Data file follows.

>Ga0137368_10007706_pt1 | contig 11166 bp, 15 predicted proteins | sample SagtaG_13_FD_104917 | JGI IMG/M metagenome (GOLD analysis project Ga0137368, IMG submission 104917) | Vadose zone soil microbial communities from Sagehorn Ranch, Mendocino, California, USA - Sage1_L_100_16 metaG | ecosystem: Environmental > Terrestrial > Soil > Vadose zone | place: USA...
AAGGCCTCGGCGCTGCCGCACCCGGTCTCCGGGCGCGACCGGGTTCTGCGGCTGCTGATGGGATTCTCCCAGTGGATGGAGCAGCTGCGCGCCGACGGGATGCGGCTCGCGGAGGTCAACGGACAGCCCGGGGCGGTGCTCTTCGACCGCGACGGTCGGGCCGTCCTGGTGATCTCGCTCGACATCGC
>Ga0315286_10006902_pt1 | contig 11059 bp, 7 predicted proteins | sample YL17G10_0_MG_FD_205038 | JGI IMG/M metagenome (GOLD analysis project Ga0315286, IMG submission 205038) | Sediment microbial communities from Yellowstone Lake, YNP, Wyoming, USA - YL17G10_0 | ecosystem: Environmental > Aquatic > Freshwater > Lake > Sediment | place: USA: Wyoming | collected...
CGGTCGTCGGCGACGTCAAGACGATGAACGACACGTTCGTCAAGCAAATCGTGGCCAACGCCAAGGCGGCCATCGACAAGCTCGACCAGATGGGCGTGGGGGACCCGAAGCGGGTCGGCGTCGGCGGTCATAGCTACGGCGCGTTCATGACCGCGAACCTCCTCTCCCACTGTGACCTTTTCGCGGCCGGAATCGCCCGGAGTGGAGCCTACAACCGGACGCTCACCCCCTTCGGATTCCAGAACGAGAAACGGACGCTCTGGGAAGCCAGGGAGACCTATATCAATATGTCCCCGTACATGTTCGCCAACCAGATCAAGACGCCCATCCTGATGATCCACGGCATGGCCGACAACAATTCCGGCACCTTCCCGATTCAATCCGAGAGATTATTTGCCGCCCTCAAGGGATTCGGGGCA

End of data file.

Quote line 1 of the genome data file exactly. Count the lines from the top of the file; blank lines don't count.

>Ga0137368_10007706_pt1 | contig 11166 bp, 15 predicted proteins | sample SagtaG_13_FD_104917 | JGI IMG/M metagenome (GOLD analysis project Ga0137368, IMG submission 104917) | Vadose zone soil microbial communities from Sagehorn Ranch, Mendocino, California, USA - Sage1_L_100_16 metaG | ecosystem: Environmental > Terrestrial > Soil > Vadose zone | place: USA...